I am become Bonk, the destroyer of worlds
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Its easy to miss the plot for Super Bonk. Starting the game simply deposits you in the first level, Chinatown of a large cosmopolitan city, without any explanation. Bonk leaps out of a paper lantern, looks around in confusion, cries, and then you gain control over him. However, if you linger too long on the title screen, you get a single, short cut-scene revealing how a caveman ended up in such a setting. Bonk is shown strolling through his prehistoric home, spies some delicious meat, and walks into a strange mechanical trap. The evil dinosaur king who laid the trap uses the machine to fling Bonk into the far distant future of his world, a world that his absence helped create.
Thrust into a world defined by its absence of him, Bonk’s controls and moveset appropriately conveys a distinct lack of a ‘self.’ Bonk is quick to change bodies as needed, growing to absurd gigantic proportions, or shrinking down to minuscule size. As Bonk collects items, his outward self shifts and changes. His already huge head begins to grow and pulsate, granting him the ability to telepathically freeze his opponents. Eventually, his brain grows so large it splits his skull in two, dividing his head into two distinct, powerful brains barely contained by the rippling flesh covering them. Steam escapes through through the throbbing membrane trying to keep the inexplicable power of Bonk’s mind within. In his largest forms, Bonk exhibits even more horrifying, cartoonish body horror. Giant Bonk can detach his head from his shoulders and grow bestial bodies of animals. Small Bonk can unleash words of rage that not only defeat enemies, but can be used as flying platforms. Bonk’s own rhetoric takes on a strange physical form. Even without powerups, leaving Bonk alone to long causes him to shift form, body and even gender expression until you return to the game, as if Bonk’s own flesh is growing impatient for the movement and change you can bring it. Whatever is going on with the outside form of Bonk, it is not what defines him. The outside is merely a tool to be used and discarded as needed for the benefit of the true, inner Bonk.
The journey Bonk goes on does not progress logically, and its twists and turns are not told through any dialogue or cutscenes. Instead, the levels flow into each other like a single, uninterrupted fever dream. Bonk explores the modern city of intelligent dinosaur people, occasionally growing gigantic and smashing it like a reverse Godzilla. He uses a ferris wheel to hijack an airplane, which he then proceeds to crash into a jungle. Escaping underground, he makes his way into a sewer system and emerges in the oversized house of a giant dinosaur, which he tricks into swallowing him. He explores the dinosaur’s bloodstream and battles a monster inside its heart in order to get sneezed out of the dinosaur at such force that he lands on the moon. One battle with the queen of a lost civilization of rabbit people later, he is pulled into the vacuum of space and grows to half the size of Jupiter. Free to explore the solar system, Bonk finds dark mechanical comet on the outskirts, with a mysterious invading space army inside. The destruction of the comet again launches away at high speed, flies so fast he shatters the speed of light and ends up entering another dimension beyond time and space as we define it. There he battles his own memories and finally finds the road back to his original timeline.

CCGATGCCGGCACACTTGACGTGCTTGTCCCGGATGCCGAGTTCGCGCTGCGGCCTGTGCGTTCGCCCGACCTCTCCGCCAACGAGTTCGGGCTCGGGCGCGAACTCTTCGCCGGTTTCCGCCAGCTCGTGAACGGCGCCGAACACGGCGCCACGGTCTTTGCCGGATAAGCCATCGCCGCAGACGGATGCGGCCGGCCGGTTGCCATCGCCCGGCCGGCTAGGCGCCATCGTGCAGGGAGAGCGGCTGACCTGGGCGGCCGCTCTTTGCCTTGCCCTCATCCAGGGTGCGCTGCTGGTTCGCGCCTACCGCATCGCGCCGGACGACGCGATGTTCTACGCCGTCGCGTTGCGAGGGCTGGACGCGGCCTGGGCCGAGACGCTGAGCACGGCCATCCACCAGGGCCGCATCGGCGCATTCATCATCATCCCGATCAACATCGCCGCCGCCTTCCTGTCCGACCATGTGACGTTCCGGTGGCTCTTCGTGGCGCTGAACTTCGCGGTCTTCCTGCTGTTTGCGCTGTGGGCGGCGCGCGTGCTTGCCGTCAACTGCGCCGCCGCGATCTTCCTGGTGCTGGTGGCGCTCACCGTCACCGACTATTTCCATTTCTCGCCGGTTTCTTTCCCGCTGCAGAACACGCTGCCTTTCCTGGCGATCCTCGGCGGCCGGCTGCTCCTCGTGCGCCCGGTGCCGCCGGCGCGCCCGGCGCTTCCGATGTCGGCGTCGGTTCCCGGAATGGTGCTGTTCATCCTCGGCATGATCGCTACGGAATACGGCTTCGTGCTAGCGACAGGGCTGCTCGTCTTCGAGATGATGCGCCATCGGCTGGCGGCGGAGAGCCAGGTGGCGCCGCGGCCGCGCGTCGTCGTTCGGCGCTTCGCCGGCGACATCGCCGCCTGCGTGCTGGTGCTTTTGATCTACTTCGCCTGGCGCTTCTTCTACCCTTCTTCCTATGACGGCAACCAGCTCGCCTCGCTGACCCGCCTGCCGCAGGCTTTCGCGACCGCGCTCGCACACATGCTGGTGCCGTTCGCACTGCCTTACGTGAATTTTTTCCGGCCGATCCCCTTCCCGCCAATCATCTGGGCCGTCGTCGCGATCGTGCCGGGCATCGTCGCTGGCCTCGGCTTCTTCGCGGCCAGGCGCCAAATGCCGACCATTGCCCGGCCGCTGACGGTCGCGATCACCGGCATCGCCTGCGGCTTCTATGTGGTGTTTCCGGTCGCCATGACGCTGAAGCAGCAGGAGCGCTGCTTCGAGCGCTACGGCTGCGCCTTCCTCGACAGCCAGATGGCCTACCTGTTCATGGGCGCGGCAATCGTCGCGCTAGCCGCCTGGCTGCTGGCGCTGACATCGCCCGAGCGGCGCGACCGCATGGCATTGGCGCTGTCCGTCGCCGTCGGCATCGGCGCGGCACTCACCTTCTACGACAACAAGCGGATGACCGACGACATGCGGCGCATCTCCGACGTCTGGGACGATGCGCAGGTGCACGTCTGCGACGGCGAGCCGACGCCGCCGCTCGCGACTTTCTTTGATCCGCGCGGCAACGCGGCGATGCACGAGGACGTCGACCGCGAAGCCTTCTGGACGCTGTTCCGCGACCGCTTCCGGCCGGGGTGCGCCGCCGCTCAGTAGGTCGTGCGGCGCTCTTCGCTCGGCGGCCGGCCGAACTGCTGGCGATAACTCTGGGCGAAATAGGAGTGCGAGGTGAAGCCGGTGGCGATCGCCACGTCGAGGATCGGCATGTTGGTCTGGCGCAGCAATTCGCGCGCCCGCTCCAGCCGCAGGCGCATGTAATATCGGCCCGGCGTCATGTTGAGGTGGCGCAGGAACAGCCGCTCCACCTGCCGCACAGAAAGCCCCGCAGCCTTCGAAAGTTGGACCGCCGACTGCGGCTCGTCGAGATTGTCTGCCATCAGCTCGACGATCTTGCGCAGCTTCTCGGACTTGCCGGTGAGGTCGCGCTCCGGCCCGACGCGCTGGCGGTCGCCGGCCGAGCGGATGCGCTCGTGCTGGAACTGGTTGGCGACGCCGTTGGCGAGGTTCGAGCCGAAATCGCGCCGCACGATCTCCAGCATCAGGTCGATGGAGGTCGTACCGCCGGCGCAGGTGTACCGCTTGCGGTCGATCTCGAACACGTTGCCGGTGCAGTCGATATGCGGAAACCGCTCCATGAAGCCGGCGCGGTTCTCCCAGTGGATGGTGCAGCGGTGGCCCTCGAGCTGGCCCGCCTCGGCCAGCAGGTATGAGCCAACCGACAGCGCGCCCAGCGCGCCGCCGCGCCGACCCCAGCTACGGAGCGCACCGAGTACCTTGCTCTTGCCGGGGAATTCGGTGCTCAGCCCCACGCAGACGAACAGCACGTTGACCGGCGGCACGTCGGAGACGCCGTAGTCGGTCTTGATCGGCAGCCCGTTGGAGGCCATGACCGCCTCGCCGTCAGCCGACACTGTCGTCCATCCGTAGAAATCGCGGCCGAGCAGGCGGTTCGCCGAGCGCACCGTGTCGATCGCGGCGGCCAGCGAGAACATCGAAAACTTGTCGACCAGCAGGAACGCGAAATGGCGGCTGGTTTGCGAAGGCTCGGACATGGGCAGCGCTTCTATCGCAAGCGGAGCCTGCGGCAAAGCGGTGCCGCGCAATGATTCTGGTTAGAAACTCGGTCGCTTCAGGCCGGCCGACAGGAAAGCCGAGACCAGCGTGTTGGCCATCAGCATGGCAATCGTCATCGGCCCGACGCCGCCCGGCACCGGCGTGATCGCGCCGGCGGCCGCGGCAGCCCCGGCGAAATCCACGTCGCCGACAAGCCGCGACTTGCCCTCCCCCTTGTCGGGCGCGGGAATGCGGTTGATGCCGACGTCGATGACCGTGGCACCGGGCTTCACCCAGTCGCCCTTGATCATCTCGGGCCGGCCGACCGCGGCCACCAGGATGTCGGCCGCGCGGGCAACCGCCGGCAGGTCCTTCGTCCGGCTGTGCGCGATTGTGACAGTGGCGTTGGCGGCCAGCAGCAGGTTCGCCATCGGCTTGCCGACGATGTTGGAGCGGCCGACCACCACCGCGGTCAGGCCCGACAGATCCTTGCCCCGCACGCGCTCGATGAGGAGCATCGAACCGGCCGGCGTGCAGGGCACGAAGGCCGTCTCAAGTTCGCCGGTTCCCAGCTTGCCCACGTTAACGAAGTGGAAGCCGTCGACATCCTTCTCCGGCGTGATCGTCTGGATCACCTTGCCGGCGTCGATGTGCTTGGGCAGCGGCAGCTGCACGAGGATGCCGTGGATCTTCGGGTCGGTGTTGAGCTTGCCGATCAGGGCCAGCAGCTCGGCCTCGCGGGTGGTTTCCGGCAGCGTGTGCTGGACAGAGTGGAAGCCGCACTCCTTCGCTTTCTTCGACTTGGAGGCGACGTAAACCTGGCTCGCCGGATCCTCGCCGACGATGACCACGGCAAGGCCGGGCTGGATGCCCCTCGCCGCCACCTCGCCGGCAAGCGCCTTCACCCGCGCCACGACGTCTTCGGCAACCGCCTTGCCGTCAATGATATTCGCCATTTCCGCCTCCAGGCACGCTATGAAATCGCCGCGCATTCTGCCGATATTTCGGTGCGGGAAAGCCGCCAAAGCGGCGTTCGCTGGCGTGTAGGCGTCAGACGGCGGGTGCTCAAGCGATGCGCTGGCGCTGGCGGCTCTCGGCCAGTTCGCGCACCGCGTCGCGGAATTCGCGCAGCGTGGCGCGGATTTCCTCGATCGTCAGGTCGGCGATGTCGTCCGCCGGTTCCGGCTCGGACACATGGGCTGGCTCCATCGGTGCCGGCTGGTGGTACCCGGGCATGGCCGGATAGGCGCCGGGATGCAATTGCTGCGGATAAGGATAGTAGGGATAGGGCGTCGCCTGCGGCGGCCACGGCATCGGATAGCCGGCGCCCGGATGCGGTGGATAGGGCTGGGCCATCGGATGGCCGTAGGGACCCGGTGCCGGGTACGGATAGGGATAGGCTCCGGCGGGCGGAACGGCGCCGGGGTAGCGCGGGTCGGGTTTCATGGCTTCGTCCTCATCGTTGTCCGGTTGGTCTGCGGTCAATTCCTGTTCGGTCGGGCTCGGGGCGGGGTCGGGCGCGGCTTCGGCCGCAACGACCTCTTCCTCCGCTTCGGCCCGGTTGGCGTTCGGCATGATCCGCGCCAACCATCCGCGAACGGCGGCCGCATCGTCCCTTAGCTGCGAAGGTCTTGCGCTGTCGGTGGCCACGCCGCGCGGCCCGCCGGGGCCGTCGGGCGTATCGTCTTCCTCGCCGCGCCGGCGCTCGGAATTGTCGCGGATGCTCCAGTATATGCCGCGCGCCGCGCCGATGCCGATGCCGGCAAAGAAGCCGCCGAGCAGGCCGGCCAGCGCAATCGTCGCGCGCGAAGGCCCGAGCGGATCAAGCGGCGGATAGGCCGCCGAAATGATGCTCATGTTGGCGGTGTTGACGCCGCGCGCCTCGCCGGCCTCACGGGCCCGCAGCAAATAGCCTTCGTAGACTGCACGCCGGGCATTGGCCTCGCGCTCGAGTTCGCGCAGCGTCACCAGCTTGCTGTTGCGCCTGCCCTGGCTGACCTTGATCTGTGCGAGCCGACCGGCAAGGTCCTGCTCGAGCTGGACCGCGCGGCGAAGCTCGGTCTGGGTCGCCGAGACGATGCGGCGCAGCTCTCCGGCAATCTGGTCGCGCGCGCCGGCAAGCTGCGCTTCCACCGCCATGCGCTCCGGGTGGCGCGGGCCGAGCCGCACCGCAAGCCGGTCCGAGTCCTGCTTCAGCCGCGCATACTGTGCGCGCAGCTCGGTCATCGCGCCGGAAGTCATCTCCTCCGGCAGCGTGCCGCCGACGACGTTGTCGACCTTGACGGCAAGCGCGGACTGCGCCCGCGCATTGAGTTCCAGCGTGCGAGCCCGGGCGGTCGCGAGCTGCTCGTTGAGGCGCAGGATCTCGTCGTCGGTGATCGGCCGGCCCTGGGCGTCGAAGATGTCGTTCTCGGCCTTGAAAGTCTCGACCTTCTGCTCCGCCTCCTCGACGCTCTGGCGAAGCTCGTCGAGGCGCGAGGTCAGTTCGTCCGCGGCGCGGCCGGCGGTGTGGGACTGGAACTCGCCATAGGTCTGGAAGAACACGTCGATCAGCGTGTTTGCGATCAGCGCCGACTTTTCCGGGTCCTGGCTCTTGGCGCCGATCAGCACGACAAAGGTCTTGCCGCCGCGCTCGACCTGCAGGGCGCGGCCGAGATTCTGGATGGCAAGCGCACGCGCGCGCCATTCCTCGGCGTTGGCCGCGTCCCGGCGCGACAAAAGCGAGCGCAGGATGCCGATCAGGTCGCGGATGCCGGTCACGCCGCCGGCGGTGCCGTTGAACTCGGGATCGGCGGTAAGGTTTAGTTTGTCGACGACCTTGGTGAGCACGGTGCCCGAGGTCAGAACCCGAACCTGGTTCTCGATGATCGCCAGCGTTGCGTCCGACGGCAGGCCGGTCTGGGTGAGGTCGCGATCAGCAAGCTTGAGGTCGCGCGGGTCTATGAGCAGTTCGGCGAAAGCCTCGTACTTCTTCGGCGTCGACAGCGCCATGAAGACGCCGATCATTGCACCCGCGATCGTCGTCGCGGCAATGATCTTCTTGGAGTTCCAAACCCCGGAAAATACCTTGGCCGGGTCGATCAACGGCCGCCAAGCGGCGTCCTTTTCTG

Its a journey with the logic of a dream or an avant garde improv show, consistent internally even as in increasingly shifts and changes with every passing addition. That sense of illogical but consistent flow is a key element of the game. Very little halts your momentum other than the player’s choice to explore a level deeper. If you die, Bonk simply falls unconscious right there until you press a button and wake him up, ready to continue exactly where you left off. There is no world map or goals between levels, reaching the end of one simply bleeds into the next. There are no bottomless pits or instant death traps. Falling into a pit simply takes you to a new level hidden beneath it. Getting crushed underneath a huge weight simply compresses Bonk into a flat crab, offering a more limited movepool but also new ways to explore the game. If a large enemy gets Bonk in its jaws, it simply swallows him and sends you to a new level inside that enemy’s guts that you must navigate and escape. When the game throws an obstacle at Bonk that can’t be overcome in his current state, Bonk simply changes size or form until he can.